In our previous article we discussed some general points about the options available to you for enforcing a judgment and getting the money that is owed to you. In this article we will consider some specifics regarding those options.
Liens on real property
A lien is essentially a legal claim on property. You can turn the judgment into a judgment lien by filing a memorandum in the office of the recorder of the county where your debtor’s real property is located. Once the property is sold, you get a portion of the proceeds. These liens typically last seven years, and can be renewed in seven year increments for up to twenty years. Note that judgment liens also apply to any property the debtor acquires during the life of the lien, not just property owned when the judgment was awarded.
In some cases an owner or officer of a company that owes you money can be held personally liable. In such cases it is possible to have their wages garnished by court order (note that most if not all states set maximum thresholds on the amount of wages that can be garnished).
Going after bank accounts and other cash sources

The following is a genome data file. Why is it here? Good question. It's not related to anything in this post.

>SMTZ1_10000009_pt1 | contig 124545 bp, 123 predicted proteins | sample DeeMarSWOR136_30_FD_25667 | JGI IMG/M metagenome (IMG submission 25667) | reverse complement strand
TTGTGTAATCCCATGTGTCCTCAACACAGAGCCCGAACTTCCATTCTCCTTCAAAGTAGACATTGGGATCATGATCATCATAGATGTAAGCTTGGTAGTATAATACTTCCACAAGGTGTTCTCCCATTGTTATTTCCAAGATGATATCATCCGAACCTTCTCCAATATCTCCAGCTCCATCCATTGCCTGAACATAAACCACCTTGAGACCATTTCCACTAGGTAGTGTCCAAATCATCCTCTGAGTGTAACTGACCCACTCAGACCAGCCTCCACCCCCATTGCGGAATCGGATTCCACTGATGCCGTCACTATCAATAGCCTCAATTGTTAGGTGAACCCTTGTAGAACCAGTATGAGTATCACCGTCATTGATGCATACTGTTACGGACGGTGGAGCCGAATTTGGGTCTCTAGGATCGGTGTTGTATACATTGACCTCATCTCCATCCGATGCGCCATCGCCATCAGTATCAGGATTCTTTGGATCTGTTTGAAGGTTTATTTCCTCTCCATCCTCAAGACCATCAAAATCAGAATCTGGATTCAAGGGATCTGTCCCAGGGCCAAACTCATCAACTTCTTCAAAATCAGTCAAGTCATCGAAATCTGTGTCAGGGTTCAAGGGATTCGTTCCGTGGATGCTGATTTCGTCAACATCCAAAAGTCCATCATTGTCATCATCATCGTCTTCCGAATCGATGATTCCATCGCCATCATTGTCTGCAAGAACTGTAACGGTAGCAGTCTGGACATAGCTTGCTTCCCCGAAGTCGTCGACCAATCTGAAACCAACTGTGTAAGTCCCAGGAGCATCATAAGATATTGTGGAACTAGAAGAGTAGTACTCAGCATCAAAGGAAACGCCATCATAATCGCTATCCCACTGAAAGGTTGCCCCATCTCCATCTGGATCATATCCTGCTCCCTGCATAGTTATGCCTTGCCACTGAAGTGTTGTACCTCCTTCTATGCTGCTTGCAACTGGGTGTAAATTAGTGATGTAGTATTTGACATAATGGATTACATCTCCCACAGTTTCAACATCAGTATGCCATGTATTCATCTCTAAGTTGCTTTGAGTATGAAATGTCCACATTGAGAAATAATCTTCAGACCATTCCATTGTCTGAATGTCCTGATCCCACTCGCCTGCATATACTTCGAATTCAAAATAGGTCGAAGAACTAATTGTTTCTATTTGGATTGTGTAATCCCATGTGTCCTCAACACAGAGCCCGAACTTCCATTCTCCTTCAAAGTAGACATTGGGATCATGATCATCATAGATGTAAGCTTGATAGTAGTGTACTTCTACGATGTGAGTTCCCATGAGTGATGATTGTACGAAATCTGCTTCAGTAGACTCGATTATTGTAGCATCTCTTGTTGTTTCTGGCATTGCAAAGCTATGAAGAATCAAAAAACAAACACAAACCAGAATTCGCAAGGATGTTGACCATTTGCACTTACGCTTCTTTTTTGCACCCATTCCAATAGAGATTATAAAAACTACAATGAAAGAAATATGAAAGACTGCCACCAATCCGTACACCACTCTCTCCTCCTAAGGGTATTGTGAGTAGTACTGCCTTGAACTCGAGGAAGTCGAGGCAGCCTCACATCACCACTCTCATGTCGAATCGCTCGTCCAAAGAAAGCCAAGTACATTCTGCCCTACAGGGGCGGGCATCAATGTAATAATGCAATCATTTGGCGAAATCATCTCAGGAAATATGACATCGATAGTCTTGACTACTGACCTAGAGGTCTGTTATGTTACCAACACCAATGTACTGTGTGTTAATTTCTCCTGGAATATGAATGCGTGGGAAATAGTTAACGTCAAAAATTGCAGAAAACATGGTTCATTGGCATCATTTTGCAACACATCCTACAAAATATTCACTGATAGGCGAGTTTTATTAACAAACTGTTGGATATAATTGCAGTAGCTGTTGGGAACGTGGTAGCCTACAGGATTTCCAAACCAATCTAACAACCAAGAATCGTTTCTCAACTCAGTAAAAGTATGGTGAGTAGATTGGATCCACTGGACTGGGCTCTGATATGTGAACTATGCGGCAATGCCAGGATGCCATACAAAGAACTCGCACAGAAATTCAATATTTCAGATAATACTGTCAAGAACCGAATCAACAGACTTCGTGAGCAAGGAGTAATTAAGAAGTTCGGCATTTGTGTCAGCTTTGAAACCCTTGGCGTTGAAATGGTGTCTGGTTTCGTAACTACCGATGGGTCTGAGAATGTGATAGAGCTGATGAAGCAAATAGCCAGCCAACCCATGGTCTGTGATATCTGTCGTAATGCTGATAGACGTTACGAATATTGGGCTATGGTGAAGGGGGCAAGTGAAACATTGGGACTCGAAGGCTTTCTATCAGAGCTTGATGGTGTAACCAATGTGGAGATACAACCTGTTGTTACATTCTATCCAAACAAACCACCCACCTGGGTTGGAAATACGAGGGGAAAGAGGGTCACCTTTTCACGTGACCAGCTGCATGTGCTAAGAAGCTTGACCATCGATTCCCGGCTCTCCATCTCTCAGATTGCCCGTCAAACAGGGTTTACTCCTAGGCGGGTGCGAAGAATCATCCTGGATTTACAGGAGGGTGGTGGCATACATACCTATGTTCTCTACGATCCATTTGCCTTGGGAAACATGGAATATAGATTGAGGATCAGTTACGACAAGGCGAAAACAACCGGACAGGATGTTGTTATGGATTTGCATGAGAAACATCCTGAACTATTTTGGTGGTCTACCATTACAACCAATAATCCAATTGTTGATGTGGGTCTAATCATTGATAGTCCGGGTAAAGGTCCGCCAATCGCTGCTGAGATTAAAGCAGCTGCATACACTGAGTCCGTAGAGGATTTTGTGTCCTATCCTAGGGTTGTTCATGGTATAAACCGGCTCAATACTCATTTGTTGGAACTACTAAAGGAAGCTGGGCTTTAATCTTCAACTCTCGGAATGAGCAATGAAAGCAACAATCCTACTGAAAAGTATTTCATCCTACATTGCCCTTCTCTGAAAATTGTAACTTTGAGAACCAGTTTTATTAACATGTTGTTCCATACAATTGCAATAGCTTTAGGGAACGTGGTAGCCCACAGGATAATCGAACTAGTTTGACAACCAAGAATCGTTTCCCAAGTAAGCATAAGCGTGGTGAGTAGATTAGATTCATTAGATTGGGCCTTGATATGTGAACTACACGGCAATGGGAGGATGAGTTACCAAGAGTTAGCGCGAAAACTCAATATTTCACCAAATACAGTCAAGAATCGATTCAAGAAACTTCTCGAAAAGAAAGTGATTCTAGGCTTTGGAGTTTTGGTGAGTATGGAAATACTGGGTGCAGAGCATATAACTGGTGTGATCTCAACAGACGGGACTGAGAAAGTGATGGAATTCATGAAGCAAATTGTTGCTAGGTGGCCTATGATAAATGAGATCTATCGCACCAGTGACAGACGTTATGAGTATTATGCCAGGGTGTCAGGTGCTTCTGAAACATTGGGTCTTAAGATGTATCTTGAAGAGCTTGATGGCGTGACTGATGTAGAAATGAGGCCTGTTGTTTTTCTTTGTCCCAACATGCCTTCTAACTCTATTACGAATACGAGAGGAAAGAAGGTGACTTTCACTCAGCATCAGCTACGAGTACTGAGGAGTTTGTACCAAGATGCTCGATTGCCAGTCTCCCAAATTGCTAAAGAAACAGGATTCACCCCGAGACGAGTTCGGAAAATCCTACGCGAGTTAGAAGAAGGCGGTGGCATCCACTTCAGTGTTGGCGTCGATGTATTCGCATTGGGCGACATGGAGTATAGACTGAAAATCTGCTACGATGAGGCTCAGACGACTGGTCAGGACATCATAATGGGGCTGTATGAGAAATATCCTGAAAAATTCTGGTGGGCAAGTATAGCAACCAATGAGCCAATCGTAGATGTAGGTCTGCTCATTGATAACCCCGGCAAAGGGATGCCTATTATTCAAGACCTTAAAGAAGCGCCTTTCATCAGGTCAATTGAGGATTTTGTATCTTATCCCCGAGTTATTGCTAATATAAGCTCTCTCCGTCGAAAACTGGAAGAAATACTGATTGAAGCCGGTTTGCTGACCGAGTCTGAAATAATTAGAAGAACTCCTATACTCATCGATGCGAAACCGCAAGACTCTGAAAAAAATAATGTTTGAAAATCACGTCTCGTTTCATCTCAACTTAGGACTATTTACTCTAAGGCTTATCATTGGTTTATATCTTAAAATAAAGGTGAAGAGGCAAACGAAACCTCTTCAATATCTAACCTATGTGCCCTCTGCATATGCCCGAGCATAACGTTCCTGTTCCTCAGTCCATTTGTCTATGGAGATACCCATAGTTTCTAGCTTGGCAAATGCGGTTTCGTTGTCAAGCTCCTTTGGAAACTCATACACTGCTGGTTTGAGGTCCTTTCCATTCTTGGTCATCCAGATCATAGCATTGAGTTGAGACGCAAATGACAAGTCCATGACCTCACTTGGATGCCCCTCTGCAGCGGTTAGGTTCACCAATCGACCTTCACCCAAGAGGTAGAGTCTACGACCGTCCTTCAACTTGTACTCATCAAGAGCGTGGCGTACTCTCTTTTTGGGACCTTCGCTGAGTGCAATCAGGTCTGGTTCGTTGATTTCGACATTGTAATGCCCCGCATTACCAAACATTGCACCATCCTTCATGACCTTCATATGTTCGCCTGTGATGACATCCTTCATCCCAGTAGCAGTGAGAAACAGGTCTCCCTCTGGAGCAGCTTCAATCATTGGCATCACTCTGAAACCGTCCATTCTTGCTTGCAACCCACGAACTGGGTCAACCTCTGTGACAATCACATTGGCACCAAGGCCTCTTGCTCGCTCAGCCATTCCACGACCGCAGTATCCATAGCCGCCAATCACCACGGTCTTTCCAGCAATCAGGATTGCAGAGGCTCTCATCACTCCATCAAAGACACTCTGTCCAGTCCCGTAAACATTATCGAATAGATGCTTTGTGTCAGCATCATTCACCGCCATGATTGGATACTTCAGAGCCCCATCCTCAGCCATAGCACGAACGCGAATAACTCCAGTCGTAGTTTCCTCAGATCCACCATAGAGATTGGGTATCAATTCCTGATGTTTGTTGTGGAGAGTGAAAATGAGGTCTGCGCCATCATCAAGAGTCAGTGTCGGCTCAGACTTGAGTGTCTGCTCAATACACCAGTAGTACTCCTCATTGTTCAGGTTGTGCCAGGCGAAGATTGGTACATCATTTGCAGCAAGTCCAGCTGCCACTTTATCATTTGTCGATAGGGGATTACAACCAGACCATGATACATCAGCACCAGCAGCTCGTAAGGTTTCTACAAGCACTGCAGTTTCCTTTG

Your collections attorney can work to uncover the existence of bank accounts or other sources of cash that your debtor has. In such cases, a court can provide a Writ of Execution which can then be served to the debtor’s bank, for example, so that you can retrieve money owed. In some cases a court will permit law enforcement officers to go to a debtor’s place of business and seize cash to satisfy a Writ of Execution.
The Jayaram Law routinely and successfully assists its clients in their business-to-business (b2b) collection needs. We take pride in obtaining payment on accounts receivables without fracturing critical business relationships or engaging in time-consuming and costly litigation efforts.
If you need business debt collection services conducted in a professional manner, contact our B2B (business-to-business) debt collection law firm by calling 312.454.2859 or visiting www.jayaramlaw.com.